The Hard Work Before the Creative Work

This article originally appeared on in July 2011. As I continue transitioning to my new home here at, I'm resurfacing some older articles that you may have missed from before. Enjoy!


I recently read an excellent book by one of my professors at CGU, and arguably the most famous faculty member, Mihaly Csikszentmihalyi. Most people know him as the "flow guy." His work on flow, that state of optimal experience we feel when completely engaged in an activity, is some of the most important work that has been done in the field of positive psychology. While he's most well-known for Flow: The Psychology of Optimal Experience, he has written several other books as well that explore topics and issues beyond optimal experience. I'd like to take a few minutes to explore an idea in his book Creativity: Flow and the Psychology of Discovery and Invention.

Domain Mastery as a Prerequisite for Creativity?

The idea that I want to explore and emphasize is that creativity requires mastery of a domain first. Csikszentmihalyi argues that truly creative work requires the internalization and mastery of the "rules" of a domain. This is an interesting point because most of the time when we think about someone being creative, we think about breaking the restrictions of tradition and doing something completely new. Csikszentmihalyi argues that most notable creative figures, regardless of field, were first experts in that field. Einstein didn't bust out his theory of relativity out of nowhere. Mozart didn't pop out of his mother's womb with a conductor's baton in his hand. These men, as well as any other famous creative you can likely think of, first mastered the precepts of their field before irrevocably changing their field with their discoveries and innovations.

First, Follow the Rules

What does that mean for you and me? It means we need to bear down and get to work. Most of us want to leave a legacy that will persist beyond our deaths. To do that, we have to do something memorable, something creative. It can be incredibly tempting to think that it's possible to skip the stage where you become an expert in your field and move right into the earth shattering creativity. It's not that easy, unfortunately.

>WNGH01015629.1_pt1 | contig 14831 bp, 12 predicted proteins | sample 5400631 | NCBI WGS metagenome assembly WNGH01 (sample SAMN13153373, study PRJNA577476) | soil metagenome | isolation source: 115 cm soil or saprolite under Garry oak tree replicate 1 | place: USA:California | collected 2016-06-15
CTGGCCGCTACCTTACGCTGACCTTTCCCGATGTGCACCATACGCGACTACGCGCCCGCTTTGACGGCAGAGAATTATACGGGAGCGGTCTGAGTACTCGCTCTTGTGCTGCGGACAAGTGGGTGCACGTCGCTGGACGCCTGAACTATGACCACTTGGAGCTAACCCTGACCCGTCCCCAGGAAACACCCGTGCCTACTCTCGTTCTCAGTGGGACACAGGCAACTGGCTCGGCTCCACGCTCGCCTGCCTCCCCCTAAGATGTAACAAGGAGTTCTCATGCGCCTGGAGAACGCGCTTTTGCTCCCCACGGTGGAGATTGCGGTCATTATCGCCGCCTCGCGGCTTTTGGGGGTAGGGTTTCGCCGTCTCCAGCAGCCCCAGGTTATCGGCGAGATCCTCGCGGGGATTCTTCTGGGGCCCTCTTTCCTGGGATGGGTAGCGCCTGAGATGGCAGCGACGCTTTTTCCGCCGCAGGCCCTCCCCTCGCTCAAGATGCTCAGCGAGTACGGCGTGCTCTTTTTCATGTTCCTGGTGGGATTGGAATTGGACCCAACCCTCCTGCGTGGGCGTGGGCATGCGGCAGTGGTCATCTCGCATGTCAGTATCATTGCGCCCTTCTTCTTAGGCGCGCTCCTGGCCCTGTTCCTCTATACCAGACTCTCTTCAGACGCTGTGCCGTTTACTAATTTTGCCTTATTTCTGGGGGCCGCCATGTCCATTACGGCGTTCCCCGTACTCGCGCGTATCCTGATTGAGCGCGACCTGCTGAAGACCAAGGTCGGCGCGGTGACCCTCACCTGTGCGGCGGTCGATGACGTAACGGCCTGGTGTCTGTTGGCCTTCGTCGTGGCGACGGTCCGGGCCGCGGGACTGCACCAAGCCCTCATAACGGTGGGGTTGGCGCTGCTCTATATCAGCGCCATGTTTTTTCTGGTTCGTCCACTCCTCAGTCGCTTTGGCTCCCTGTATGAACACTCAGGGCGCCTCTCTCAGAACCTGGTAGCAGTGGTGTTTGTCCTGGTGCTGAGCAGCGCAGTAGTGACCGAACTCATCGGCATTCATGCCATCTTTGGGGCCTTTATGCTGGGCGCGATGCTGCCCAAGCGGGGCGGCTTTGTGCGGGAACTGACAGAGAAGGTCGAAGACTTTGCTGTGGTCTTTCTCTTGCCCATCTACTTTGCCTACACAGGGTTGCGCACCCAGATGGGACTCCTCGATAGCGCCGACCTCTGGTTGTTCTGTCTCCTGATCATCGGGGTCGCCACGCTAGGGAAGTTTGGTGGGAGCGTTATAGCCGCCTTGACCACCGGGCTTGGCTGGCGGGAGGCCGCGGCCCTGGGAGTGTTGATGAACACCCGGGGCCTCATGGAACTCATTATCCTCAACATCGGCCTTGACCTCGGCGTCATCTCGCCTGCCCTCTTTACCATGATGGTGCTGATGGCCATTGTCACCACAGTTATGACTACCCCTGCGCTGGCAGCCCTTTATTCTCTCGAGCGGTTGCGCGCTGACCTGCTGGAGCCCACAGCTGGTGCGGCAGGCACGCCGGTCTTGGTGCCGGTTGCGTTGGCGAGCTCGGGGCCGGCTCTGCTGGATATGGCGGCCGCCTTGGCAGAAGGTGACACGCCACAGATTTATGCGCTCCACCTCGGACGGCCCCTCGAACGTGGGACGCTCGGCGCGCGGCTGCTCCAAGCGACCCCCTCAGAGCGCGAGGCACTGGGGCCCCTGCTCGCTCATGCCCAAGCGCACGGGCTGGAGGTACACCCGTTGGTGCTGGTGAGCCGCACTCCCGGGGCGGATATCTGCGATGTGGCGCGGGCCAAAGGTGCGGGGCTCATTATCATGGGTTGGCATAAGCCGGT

I agree that it's important to be "well-versed" in our fields of expertise before being truly creative, but I wonder if Csikszentmihalyi has overstated the importance of this aspect? I'm worried that mastering a domain, something that arguably takes years of work (10,000 hours if you believe Malcolm Gladwell) is too prohibitive. If you can't do anything truly creative until you're a master at your craft, and mastering a craft takes 10,000 hours, then why even try? It's a potentially debilitating mindset that could do more harm than good. On the other hand, in order to break the rules in a truly creative and groundbreaking way, you need to know those rules inside and out.

Limit the Scope of Your Focus

Personally, I find Csikszentmihalyi's point of view liberating. I don't have to concentrate on coming up with a truly creative idea right now. Instead, I can focus on becoming as much of an expert as possible in my chosen field. The more I practice and develop my skills, the more likely I'll be able to create a piece of truly lasting and creative work in the future. True creativity is combining seemingly unrelated ideas and domains into something brand new. Mastery of your field allows you to see those connections much more easily and readily than if you didn't have a firm grasp on the subject.

How are you going to treat this information? Do you think you can create truly creative work without mastering a field first? Or is mastery a necessary prerequisite to being creative? Share your thoughts in the comments below.

Photo by Annarita Eva